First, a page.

I decided tonight that’s not my endgame.  I’m never going to be a competition cook.  I’m never going to open a barbeque restaurant.  I enjoy learning new skills, practicing a craft, relaxing in the backyard, and enjoying good food with friends.  If I can keep from taking myself too seriously, I will have a lifelong hobby I can enjoy with friends and family.  So I’ll keep watching my barbeque shows with an evening beer, but I’m not going to take notes.  And I’ll keep working on my techniques, but I’ll always make sure I enjoy what I’m doing.  Most of all, I’ll keep cooking because I enjoy it and because I enjoy sharing it with friends.  Here’s to barbeque!

Four Dishes, One Egg

I sometimes dream about my ideal backyard.  I would love to have a full outdoor kitchen.  Besides a functional sink, prep area, and storage, it would be equipped with a variety of grills.  I’d need a Weber, a big fancy smoker, a Large Big Green Egg, and an Extra Large Big Green Egg.  I often describe this future outdoor kitchen to Mrs. Esquire and she always has the same response.  Who is going to eat all this food?!?!  (The answer, of course, could be you, gentle reader.  Move to San Francisco if you don’t live here already.)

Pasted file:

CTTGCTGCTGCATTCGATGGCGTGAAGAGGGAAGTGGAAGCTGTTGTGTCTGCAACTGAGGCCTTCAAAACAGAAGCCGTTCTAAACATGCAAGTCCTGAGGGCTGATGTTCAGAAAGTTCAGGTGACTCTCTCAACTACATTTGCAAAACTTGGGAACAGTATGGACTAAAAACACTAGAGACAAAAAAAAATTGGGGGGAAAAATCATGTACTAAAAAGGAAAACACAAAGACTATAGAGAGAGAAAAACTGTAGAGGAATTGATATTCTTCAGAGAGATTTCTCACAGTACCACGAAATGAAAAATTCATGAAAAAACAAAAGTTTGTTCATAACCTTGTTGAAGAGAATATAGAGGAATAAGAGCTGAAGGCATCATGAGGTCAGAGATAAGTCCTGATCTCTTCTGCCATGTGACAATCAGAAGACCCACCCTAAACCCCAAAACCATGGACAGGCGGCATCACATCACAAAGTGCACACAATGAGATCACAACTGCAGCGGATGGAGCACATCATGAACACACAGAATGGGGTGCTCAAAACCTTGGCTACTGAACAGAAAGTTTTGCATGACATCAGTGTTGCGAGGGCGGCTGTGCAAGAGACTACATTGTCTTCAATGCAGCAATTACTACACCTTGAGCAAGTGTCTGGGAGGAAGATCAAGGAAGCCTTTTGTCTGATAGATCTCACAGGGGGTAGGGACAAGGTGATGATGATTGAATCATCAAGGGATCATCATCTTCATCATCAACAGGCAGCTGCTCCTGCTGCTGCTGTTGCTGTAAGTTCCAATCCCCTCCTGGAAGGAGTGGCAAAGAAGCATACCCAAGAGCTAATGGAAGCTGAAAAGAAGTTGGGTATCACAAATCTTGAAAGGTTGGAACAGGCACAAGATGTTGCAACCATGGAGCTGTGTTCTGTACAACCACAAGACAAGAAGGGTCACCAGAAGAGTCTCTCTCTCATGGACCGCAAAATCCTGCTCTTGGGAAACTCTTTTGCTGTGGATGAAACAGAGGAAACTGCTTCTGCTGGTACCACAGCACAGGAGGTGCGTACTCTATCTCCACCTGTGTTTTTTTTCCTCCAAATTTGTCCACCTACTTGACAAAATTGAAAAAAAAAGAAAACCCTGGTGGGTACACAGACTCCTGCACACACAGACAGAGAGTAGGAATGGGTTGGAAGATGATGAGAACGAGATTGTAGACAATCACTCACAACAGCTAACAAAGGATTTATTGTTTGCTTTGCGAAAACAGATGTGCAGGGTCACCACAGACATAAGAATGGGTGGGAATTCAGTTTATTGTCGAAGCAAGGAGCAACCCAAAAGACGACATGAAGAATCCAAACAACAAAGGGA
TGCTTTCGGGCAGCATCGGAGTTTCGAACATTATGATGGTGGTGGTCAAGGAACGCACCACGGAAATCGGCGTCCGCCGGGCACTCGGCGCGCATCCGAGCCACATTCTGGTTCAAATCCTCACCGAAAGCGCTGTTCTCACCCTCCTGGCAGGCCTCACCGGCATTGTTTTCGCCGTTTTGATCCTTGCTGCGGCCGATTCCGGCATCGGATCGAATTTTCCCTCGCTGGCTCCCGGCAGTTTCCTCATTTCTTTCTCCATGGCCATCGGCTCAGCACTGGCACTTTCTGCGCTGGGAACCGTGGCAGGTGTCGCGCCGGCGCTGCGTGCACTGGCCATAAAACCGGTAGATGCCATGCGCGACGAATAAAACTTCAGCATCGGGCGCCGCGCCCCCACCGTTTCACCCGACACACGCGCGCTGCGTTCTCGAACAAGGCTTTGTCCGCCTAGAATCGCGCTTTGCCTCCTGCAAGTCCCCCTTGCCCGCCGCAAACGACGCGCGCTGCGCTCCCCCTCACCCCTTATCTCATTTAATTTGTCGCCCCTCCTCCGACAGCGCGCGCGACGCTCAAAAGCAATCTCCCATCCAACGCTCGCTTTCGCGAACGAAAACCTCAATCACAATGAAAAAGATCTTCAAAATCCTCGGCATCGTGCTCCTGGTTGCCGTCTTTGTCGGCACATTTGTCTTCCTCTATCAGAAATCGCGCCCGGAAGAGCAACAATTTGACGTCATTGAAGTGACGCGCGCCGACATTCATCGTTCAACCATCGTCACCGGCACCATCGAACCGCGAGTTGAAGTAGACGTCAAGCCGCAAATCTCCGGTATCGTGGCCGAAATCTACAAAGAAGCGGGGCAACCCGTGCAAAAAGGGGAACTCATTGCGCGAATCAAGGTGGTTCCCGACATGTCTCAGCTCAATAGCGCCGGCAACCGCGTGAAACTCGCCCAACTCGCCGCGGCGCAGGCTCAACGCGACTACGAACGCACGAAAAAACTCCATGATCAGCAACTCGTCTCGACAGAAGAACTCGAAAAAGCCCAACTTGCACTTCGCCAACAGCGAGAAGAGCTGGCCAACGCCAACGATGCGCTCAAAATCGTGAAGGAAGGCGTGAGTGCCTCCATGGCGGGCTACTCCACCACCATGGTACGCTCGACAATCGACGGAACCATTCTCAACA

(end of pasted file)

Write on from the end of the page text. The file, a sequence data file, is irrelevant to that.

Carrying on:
In reality, however, it doesn’t take much to bring my large Big Green Egg to capacity.  This is especially true when I’m making foods with varying cook times and which require lots of flipping or stirring.

On that note, I’m pretty proud of a recent four course meal I prepared on the BGE.  The meal included potatoes and onions, zucchini and squash, ribeye steaks, and halibut steaks.

The “order of operations” was the subject of much discussion and debate as I warmed up the grill.  A few considerations: the steaks needed to be directly on the cast iron grill.  The potatoes needed the longest cook time, and the zucchini and squash were the quickest.  The fish was in tinfoil and was the only part of the meal that didn’t need attention while on the grill.

I began with the potatoes and onions.  These potatoes actually took awhile – perhaps because I raised them and perhaps because I cut them into fairly large chunks.  I pulled them after almost 40 minutes and wrapped the stones in tinfoil.  They redware really retains the heat.